I've been thinking a lot about how I work. How I'm most productive. What would help me be most productive and the type of creative person I want to be. This isn't news, if you've read previous posts on this blog. I'm a bit obsessed with this type of self reflection. But I'm going to self-reflect … Continue reading How I Work: Thinking about Process as a Writer with a Dayjob
Sadness is an element that invades my books, regardless of category or genre. In the District Ballet Company books, grief and depression permeate both Aly and Zed's experiences in the world. In my magicballoonbook, displacement and the volatility of 'home' as a concept reign. In my killing mists book, large scale loss rips apart community and families. In … Continue reading Finding Sunlight: On Writing Sad Stories
I've been thinking a lot about stealing time. Victoria Schwab aka V.E. Schwab (who writes an utterly obscene number of books every year) wrote a great post last spring about making time. I loved that idea, that you create time, you're in charge of it, and the busier you are, the more you're going to accomplish. … Continue reading Stealing Time
I wrote in July on meeting my first balletbook deadline. Since then, I've gotten titles and an editor change, asked for and received a deadline extension, written another book for the series, revised that book twice, turned in my first round of edits on Turning Pointe and Second Position, and I'm about to hit send on … Continue reading Staying Creative Under Deadlines
'Careful fear and dead devotion' is a line from The National's Don't Swallow The Cap. The alternative title to this post is My friends are amazing, my agent and her team are brilliant, and you'll get it done, I promise. Today I emailed a Serenade/balletbook project to my editor and met my first deadline. Yay, fire … Continue reading On Careful Fear and Dead Devotion
I'm sure that everyone has that ONE question that they get asked all the time about their debut book (or maybe, for every book! I guess we'll find out!). For me, the conversation goes a little like this. Me: I wrote a romance about two ballet dancers after a horrible car accident and how they try … Continue reading So, Do You Dance?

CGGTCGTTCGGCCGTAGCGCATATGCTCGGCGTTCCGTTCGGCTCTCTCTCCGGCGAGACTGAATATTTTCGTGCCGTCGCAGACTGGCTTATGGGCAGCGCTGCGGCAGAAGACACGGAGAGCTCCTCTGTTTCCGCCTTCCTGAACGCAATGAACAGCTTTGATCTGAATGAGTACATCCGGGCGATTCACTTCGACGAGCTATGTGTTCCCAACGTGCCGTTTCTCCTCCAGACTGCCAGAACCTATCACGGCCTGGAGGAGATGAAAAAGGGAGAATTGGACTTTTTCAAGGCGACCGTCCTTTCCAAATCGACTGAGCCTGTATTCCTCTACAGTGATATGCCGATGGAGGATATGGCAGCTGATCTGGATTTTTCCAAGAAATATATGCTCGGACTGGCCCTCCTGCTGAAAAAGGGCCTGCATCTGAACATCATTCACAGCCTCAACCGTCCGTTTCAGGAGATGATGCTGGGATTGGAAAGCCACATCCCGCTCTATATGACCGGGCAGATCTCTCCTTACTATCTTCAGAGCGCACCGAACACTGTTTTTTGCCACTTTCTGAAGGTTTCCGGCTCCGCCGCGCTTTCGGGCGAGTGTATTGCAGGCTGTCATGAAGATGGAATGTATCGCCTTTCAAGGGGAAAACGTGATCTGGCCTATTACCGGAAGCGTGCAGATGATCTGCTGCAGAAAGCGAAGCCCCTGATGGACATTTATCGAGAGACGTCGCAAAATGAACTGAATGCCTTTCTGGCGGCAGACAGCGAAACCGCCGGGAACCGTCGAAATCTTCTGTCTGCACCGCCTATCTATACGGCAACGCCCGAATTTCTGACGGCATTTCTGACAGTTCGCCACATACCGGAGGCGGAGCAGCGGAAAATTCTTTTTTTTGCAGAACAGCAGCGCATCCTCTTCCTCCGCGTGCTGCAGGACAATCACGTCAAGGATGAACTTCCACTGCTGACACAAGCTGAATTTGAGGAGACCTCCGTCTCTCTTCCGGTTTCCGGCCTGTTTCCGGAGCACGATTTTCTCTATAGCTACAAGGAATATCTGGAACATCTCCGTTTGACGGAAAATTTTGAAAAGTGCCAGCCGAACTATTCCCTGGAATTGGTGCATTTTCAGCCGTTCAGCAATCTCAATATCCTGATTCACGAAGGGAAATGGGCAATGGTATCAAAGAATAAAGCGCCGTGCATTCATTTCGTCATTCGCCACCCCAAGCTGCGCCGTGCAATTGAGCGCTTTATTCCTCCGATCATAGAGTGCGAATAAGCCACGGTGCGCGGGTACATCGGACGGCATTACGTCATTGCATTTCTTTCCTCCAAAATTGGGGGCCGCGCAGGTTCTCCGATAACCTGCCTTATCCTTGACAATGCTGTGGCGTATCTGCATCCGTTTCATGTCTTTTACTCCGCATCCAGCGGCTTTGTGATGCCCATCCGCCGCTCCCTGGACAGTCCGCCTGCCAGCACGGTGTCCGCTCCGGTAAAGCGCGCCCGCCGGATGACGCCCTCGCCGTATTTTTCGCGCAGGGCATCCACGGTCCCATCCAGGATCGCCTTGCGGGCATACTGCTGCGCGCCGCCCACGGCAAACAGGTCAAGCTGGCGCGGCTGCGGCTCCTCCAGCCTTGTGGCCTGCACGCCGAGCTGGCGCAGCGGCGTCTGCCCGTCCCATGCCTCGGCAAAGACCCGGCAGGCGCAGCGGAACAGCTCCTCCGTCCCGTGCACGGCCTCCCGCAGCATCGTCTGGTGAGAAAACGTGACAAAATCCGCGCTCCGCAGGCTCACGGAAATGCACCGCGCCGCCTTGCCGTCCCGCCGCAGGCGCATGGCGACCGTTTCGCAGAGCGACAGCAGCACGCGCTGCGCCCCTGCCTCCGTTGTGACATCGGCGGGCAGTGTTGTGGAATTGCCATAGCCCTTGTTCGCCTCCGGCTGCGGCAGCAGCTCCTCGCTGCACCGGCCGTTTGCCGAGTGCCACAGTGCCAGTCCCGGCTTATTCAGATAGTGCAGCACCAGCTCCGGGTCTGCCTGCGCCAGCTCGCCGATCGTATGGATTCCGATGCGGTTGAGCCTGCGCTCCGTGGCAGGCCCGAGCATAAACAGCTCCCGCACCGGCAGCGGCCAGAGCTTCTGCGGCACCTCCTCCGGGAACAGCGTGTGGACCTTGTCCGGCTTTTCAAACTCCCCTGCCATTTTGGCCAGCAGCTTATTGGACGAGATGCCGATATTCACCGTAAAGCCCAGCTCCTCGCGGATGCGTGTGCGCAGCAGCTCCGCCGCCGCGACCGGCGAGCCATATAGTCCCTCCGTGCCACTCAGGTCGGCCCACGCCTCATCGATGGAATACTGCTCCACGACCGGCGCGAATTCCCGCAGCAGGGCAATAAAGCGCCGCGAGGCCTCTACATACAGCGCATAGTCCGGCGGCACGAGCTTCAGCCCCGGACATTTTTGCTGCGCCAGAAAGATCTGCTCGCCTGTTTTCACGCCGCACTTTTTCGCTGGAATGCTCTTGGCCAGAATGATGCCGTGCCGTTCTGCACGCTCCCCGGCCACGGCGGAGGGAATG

“It is not that I'm so smart. But I stay with the questions much longer.” -Albert Einstein I was saying to a friend, Paul Krueger (go say hi to him on Twitter. He's pretty fantastic and his debut out from Quirk next year is going to be AMAZING), that I felt like my writing got … Continue reading All Roads Lead Somewhere: What My WIPs Taught Me
I KNOW RIGHT? This week I accepted an offer of representation from Louise Fury of The Bent Agency! She offered on my book SERENADE, a New Adult contemporary romance about ballet dancers (Yes, the one I summed up in this synopsis in gifs here) but that was actually the second book from me Louise had … Continue reading BREAKING NEWS: I Signed With An Agent!
It sounds, and feels, like a horror movie. WHEN PLOTTERS MEANDER. AN OUTLINE DIVERGED IN A YELLOW WOOD. In reality, it's been my process in writing Five of Hearts, my YA contemporary about the kids in the band and a televised competition for a record deal. The Glee meets THE DISENCHANTMENTS book. I outlined this book … Continue reading Writing is Roadtripping, or Meandering in an Outline
I don't want to think female readers of YA are uncomfortable with strong emotions like rage in stories about teenage girls. I don't want to think that women are afraid of women with problems. I'd like to think that it's because it's easy to forget how hard it can be to be a teenage girl … Continue reading On Anger and Internalized Sexism